Caution Urged as Officials Continue to Monitor Coronavirus
By David Doolittle

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Health officials continue to monitor the outbreak of coronavirus COVID-19, but “the risk for all Texans remains low,” the Department of State Health Services (DSHS) said.

As of Wednesday, six cases have been confirmed in Texas: One patient who arrived Feb. 7 at a military base in San Antonio on a government-chartered flight from Wuhan, China, where the outbreak started, the Centers for Disease Control and Prevention (CDC) said, and five others who arrived at the military base from a cruise ship Feb. 17. All of the patients have been on federal quarantine since arriving and have had no exposure to the general public in the U.S., CDC said.

If your patients have questions or concerns about COVID-19, DSHS and CDC have plenty of information and resources for you.

The CDC has published an FAQ specifically for pregnant women that addresses topics such as transmission during pregnancy, transmission through breast milk, and long-term health effects on infants.

The CDC website also includes information about symptoms and complications, prevention and treatment, and how the virus is transmitted. In addition, CDC has published a Hospital Preparedness Assessment Tool to help prepare for the possible arrival of patients with COVID-19.

Meanwhile, the DSHS website includes basic information about the virus, an FAQ, and guidance for health care professionals, laboratories, travelers, and more. DSHS also published an updated health alert on the coronavirus on Feb. 11.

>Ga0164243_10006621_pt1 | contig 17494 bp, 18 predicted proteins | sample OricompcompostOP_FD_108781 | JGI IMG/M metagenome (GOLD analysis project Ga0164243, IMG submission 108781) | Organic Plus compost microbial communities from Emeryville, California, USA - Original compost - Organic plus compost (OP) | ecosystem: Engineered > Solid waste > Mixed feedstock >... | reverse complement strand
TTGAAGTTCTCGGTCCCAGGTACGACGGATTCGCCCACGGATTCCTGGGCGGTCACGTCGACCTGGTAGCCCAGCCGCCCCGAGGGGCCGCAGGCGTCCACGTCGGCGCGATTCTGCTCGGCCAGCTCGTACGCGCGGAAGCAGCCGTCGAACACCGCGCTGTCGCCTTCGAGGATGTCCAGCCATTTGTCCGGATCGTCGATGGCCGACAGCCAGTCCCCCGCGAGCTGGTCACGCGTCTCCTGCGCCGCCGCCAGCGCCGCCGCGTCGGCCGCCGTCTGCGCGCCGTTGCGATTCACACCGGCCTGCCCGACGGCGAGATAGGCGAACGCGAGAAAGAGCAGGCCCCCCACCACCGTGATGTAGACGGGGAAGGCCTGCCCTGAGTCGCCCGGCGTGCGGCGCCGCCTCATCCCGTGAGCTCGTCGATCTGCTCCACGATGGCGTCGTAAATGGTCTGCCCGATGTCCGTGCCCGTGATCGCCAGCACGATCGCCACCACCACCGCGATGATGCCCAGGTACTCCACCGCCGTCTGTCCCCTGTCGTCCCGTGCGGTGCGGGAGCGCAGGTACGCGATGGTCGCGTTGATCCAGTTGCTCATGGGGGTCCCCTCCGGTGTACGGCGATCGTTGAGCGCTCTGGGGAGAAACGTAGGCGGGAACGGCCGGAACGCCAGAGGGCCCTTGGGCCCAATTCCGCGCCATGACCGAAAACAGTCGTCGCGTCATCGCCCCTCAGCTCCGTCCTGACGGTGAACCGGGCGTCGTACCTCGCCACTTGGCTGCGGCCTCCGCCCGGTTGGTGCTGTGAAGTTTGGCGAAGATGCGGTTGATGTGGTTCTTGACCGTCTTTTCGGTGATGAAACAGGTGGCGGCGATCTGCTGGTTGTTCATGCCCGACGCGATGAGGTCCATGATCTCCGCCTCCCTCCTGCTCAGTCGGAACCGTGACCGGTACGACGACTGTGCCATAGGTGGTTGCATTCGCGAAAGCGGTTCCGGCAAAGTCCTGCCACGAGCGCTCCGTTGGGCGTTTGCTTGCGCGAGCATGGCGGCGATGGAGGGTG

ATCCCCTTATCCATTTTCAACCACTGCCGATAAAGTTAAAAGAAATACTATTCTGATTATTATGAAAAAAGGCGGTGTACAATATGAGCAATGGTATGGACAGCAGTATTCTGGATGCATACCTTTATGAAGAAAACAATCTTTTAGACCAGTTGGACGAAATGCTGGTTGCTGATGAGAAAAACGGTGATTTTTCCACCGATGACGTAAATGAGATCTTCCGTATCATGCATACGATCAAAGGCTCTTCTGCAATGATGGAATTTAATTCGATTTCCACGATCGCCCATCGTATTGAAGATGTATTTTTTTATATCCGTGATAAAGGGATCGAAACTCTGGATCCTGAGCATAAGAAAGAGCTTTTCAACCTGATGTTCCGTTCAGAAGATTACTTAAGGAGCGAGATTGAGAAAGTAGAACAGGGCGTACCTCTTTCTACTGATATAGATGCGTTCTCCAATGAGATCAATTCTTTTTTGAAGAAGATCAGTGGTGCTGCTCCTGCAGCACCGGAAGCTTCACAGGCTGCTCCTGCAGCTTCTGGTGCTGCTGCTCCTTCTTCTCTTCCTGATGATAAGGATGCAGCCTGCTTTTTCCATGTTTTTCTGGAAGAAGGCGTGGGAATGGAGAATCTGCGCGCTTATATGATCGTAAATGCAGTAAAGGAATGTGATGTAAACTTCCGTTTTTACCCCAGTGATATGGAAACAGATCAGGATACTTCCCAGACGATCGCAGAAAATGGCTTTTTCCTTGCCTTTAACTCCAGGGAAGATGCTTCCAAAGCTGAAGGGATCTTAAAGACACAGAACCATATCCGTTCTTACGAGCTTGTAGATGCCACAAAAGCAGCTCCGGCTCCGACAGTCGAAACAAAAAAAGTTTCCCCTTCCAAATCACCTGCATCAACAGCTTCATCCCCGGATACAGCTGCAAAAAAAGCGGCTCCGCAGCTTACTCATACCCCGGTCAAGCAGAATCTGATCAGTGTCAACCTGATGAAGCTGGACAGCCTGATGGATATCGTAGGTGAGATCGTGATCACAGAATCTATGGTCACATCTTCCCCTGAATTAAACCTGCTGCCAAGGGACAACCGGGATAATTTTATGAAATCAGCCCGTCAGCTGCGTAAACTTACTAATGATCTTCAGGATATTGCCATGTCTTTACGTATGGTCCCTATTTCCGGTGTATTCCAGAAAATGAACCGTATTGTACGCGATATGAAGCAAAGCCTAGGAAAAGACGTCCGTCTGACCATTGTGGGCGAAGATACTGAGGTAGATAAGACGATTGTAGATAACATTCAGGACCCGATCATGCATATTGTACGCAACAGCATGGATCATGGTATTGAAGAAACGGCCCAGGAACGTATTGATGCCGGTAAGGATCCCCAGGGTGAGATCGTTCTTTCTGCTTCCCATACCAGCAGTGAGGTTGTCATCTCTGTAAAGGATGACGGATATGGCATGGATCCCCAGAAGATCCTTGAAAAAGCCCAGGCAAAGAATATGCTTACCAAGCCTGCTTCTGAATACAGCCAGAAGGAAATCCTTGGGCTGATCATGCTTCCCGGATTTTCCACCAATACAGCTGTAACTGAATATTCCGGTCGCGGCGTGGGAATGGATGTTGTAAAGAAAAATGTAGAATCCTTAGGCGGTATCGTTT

Physicians and other health care workers should consider the coronavirus if a patient is showing symptoms (fever, cough, shortness of breath) after having traveled to mainland China within 14 days of symptom onset, updated CDC guidance says. Suspected cases should be reported to your local health department, CDC said.

The recommendations for infection control are similar for any patient showing symptoms of an airborne respiratory virus, and include:

  • Masking and isolating the patient behind a closed door;
  • Wearing protective gear (goggles, gown, respirator mask) when caring for the patient; and
  • Washing hands and disinfecting equipment and surfaces that may have come in contact with the patient.

If you have any questions or would like more information specific to the coronavirus, contact DSHS at coronavirus@dshs.texas.gov.

In addition, DSHS has created a hotline staffed by nurses and epidemiologists that is open to the public and to health care professionals. The hotline is open from 7 am to 6 pm (CT) Monday through Friday at (877) 570-9779.

 

Last Updated On

February 27, 2020

David Doolittle

Editor

(512) 370-1385

Dave Doolittle is editor of Texas Medicine and Texas Medicine Today. Dave grew up in Austin, where he attended culinary school as well as the University of Texas. He spent years covering Central Texas for the Austin American-Statesman newspaper. He is the father of two girls, a proud Longhorn, and an avid motorsports fan.

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